Michael Lewis with another reminder that, for brokerage-firm analysts, it’s safer to be bullish and wrong than bearish and right… (video below)
Remember a couple of years ago when everyone from Ben Bernanke to the heads of Wall Street banks defended their role in the financial crisis by saying “no one could have seen this coming?”
Well, that was bunk: Plenty of people saw it coming.
And the denial went way beyond mere after-the-fact excuses, says Michael Lewis, bestselling author of Liar’s Poker, The Big Short, and many other books.
In a new article in Vanity Fair, Lewis tells the story of an analyst at Merrill Lynch who, months before the crisis, said the lending practices of several big Irish banks were the riskiest and most reckless in Europe.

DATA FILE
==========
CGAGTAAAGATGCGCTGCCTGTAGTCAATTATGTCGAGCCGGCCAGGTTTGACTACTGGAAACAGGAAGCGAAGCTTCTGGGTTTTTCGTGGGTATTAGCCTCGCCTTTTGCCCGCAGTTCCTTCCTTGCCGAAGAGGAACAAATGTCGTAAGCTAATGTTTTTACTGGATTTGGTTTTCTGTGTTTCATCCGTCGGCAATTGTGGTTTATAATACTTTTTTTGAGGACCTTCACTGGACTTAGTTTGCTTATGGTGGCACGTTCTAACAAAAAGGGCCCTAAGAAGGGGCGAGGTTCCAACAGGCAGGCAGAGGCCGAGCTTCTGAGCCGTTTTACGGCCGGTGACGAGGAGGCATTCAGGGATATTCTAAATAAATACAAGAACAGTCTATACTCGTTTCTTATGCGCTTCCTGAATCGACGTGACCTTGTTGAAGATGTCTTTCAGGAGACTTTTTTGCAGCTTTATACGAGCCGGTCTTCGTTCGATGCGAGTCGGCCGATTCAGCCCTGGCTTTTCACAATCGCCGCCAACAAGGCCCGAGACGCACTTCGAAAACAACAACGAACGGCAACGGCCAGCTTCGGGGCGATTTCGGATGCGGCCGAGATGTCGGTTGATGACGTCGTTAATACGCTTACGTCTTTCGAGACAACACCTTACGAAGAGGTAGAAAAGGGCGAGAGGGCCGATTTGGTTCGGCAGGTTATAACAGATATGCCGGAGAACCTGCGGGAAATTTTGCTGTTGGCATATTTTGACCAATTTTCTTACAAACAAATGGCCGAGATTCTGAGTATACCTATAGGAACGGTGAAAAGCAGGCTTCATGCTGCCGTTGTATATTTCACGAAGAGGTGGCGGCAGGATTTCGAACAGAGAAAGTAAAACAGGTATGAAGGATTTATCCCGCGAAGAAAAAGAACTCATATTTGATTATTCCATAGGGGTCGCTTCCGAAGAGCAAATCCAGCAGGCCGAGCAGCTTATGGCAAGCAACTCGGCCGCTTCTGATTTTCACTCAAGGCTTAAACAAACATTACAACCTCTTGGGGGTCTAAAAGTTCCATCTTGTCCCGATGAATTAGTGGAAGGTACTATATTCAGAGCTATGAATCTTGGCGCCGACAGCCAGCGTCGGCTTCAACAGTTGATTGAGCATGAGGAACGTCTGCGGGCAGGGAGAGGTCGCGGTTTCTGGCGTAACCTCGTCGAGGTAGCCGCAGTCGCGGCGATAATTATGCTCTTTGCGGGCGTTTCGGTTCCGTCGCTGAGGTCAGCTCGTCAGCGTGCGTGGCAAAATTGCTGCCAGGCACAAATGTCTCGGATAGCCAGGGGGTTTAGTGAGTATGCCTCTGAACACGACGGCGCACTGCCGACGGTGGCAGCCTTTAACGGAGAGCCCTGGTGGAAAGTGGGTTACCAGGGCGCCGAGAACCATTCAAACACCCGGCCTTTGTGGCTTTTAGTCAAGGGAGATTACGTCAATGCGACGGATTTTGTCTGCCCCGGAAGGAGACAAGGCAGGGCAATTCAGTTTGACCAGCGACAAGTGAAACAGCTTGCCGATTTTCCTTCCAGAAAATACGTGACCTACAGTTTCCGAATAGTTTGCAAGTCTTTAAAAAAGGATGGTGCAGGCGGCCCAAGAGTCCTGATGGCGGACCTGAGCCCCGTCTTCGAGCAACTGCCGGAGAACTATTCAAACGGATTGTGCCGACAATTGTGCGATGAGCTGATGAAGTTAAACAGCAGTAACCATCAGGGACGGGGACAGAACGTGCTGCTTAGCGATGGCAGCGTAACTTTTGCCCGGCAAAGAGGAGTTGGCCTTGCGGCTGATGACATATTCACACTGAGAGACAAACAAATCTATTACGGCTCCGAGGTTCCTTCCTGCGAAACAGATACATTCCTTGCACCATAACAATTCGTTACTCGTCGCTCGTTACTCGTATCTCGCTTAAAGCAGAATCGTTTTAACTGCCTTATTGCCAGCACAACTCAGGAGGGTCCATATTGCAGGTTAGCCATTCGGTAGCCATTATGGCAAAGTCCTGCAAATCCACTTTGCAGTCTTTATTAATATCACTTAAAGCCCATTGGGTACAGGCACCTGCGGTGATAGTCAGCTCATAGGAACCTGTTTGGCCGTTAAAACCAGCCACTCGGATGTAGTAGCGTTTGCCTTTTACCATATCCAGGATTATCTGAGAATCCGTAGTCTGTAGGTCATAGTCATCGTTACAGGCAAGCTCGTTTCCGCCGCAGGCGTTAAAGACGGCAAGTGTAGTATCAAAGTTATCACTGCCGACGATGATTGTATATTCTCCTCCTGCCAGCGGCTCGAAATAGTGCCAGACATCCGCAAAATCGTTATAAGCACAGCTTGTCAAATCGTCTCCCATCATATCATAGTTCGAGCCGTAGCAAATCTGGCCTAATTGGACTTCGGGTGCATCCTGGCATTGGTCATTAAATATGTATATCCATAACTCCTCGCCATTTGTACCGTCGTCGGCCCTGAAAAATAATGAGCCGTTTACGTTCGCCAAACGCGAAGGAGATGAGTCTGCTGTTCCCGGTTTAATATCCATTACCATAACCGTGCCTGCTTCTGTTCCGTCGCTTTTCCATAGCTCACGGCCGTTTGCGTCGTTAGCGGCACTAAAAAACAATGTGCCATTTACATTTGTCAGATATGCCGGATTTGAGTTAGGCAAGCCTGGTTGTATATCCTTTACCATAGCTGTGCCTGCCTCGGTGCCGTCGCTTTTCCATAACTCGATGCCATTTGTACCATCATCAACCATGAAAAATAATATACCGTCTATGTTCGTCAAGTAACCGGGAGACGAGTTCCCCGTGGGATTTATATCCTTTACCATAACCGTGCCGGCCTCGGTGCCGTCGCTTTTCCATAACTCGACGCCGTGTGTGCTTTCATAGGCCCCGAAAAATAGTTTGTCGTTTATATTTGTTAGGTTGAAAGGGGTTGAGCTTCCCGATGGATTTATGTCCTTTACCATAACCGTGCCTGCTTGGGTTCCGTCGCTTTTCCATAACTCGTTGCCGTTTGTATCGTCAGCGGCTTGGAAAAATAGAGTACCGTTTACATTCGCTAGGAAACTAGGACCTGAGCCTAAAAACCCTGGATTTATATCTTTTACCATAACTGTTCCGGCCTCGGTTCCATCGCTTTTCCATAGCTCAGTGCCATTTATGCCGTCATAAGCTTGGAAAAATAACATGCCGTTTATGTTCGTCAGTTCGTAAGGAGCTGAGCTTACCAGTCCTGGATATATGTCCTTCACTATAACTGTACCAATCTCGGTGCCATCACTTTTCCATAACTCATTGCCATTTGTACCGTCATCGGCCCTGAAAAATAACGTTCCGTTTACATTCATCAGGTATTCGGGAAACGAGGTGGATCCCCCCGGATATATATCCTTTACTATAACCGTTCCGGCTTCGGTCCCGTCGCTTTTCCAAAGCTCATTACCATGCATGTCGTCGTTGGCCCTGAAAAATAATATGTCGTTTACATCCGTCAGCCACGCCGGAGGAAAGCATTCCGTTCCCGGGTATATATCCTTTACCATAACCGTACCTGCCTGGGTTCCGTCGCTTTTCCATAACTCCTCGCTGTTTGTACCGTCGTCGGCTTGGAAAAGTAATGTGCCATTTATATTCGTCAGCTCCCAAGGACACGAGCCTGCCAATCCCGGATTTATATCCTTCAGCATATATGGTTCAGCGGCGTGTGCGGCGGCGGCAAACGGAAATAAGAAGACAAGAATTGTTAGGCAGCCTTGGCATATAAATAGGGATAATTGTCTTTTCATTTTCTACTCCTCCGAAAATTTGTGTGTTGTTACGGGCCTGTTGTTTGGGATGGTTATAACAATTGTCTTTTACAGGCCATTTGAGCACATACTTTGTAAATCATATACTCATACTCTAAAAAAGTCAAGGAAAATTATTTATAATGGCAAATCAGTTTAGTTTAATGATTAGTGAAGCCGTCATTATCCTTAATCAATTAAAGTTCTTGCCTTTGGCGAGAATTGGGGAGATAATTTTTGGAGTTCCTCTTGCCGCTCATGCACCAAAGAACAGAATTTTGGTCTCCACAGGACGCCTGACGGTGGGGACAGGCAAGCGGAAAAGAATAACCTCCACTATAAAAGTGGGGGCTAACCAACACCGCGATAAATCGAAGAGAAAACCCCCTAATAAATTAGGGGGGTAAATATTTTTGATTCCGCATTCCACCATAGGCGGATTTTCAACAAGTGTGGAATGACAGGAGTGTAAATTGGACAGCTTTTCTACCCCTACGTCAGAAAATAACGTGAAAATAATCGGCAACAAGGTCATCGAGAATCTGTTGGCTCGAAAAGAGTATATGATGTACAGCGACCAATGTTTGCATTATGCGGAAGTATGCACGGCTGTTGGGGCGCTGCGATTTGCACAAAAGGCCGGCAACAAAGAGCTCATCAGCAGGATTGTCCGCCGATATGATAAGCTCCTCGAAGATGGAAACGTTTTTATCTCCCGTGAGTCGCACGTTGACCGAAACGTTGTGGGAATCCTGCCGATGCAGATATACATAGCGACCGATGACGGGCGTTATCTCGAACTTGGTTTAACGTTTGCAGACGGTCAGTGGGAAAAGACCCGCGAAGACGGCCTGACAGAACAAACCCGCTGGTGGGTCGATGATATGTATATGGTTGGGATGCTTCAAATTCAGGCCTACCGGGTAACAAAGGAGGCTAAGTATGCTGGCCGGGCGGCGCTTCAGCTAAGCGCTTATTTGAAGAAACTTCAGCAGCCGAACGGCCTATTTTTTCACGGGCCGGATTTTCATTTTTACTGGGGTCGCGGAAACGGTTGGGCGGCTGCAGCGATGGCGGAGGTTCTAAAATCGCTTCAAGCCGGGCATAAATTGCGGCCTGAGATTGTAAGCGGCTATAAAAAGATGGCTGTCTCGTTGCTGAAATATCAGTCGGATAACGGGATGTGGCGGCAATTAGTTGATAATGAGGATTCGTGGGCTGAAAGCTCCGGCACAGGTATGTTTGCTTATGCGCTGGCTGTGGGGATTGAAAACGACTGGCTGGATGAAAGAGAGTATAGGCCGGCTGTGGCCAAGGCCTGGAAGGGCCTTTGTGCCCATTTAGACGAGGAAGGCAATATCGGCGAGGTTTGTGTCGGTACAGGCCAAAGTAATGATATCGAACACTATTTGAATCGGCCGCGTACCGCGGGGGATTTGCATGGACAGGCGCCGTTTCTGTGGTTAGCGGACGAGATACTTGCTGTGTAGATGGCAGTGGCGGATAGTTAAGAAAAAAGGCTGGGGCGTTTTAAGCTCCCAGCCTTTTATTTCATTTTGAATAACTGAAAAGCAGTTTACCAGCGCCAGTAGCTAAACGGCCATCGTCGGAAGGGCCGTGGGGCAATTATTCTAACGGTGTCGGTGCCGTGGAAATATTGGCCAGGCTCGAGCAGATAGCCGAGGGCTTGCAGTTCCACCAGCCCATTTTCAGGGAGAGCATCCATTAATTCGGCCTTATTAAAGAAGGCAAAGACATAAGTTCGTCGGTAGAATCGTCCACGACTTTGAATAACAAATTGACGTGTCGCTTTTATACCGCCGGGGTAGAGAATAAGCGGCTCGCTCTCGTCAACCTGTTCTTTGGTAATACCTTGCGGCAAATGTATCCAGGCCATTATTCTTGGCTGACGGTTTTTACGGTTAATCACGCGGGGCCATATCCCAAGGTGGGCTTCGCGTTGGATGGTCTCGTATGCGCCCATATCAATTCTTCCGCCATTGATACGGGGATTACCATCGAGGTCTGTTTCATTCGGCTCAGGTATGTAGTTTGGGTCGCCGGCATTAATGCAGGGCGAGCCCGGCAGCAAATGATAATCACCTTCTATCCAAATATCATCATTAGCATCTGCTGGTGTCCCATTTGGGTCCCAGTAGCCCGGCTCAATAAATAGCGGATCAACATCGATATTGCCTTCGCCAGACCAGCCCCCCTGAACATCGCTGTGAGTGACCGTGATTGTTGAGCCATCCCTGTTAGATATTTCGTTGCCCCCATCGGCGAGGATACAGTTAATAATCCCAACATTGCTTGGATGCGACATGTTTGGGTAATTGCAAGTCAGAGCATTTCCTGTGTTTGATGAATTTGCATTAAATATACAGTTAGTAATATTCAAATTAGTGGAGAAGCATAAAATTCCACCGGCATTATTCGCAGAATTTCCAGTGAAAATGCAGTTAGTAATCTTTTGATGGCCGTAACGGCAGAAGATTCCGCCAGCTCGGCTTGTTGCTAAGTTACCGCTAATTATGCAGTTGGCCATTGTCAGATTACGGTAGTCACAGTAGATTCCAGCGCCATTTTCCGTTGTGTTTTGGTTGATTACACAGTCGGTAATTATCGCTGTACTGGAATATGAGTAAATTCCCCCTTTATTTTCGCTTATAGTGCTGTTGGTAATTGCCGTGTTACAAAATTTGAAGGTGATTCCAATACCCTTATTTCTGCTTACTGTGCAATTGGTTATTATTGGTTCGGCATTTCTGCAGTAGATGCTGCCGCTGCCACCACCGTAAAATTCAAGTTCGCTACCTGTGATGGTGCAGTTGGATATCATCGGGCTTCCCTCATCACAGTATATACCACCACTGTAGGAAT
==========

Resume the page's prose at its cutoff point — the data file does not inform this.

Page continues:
The Irish banks freaked out when they saw the report and demanded that Merrill retract it. Merrill DID retract it, and then rewrote and re-issued a version that was far more flattering to the Irish banks. And at the end of the year, the analyst was canned.
Of course, several months after the report appeared, the financial crisis hit and the Irish banks collapsed.
Lewis’s story suggests that it’s still far riskier for a Wall Street analyst to be bearish and right than bullish and wrong.
More importantly, Lewis says, the Irish banking disaster still has not been adequately addressed. The banks have been temporarily bailed out by German taxpayers, but eventually the bad debts will come due.
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